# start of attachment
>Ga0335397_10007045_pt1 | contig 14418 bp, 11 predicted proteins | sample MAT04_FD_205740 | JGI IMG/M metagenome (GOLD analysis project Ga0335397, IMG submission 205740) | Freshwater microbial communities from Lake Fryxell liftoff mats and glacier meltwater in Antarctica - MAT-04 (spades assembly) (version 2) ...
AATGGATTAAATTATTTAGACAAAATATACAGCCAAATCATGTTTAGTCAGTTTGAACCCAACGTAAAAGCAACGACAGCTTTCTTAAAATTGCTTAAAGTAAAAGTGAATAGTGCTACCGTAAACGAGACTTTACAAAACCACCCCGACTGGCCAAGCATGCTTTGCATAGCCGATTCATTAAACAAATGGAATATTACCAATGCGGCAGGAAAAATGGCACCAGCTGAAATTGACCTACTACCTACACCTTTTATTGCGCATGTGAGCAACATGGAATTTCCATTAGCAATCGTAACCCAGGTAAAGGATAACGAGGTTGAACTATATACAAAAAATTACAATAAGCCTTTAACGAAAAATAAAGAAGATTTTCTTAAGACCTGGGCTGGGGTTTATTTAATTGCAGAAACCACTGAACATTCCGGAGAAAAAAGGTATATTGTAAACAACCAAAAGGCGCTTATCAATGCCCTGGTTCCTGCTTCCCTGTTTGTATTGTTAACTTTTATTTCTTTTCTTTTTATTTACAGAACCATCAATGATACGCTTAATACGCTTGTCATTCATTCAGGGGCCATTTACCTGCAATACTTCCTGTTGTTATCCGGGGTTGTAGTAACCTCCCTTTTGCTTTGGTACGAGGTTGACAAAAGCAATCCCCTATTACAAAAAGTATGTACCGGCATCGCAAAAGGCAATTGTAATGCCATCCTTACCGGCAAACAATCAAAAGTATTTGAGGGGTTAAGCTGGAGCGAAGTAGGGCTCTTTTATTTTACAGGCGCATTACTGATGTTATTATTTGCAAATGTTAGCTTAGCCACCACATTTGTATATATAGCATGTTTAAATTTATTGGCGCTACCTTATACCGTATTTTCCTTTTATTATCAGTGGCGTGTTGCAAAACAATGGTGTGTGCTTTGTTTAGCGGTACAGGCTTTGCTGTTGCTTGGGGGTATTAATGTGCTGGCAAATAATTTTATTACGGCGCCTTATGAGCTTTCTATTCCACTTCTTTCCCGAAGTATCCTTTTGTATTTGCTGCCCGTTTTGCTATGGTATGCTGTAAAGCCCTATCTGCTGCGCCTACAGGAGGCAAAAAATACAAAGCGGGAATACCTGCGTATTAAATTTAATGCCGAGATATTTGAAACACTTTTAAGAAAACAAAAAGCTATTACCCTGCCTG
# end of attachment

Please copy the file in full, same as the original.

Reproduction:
>Ga0335397_10007045_pt1 | contig 14418 bp, 11 predicted proteins | sample MAT04_FD_205740 | JGI IMG/M metagenome (GOLD analysis project Ga0335397, IMG submission 205740) | Freshwater microbial communities from Lake Fryxell liftoff mats and glacier meltwater in Antarctica - MAT-04 (spades assembly) (version 2) ...
AATGGATTAAATTATTTAGACAAAATATACAGCCAAATCATGTTTAGTCAGTTTGAACCCAACGTAAAAGCAACGACAGCTTTCTTAAAATTGCTTAAAGTAAAAGTGAATAGTGCTACCGTAAACGAGACTTTACAAAACCACCCCGACTGGCCAAGCATGCTTTGCATAGCCGATTCATTAAACAAATGGAATATTACCAATGCGGCAGGAAAAATGGCACCAGCTGAAATTGACCTACTACCTACACCTTTTATTGCGCATGTGAGCAACATGGAATTTCCATTAGCAATCGTAACCCAGGTAAAGGATAACGAGGTTGAACTATATACAAAAAATTACAATAAGCCTTTAACGAAAAATAAAGAAGATTTTCTTAAGACCTGGGCTGGGGTTTATTTAATTGCAGAAACCACTGAACATTCCGGAGAAAAAAGGTATATTGTAAACAACCAAAAGGCGCTTATCAATGCCCTGGTTCCTGCTTCCCTGTTTGTATTGTTAACTTTTATTTCTTTTCTTTTTATTTACAGAACCATCAATGATACGCTTAATACGCTTGTCATTCATTCAGGGGCCATTTACCTGCAATACTTCCTGTTGTTATCCGGGGTTGTAGTAACCTCCCTTTTGCTTTGGTACGAGGTTGACAAAAGCAATCCCCTATTACAAAAAGTATGTACCGGCATCGCAAAAGGCAATTGTAATGCCATCCTTACCGGCAAACAATCAAAAGTATTTGAGGGGTTAAGCTGGAGCGAAGTAGGGCTCTTTTATTTTACAGGCGCATTACTGATGTTATTATTTGCAAATGTTAGCTTAGCCACCACATTTGTATATATAGCATGTTTAAATTTATTGGCGCTACCTTATACCGTATTTTCCTTTTATTATCAGTGGCGTGTTGCAAAACAATGGTGTGTGCTTTGTTTAGCGGTACAGGCTTTGCTGTTGCTTGGGGGTATTAATGTGCTGGCAAATAATTTTATTACGGCGCCTTATGAGCTTTCTATTCCACTTCTTTCCCGAAGTATCCTTTTGTATTTGCTGCCCGTTTTGCTATGGTATGCTGTAAAGCCCTATCTGCTGCGCCTACAGGAGGCAAAAAATACAAAGCGGGAATACCTGCGTATTAAATTTAATGCCGAGATATTTGAAACACTTTTAAGAAAACAAAAAGCTATTACCCTGCCTG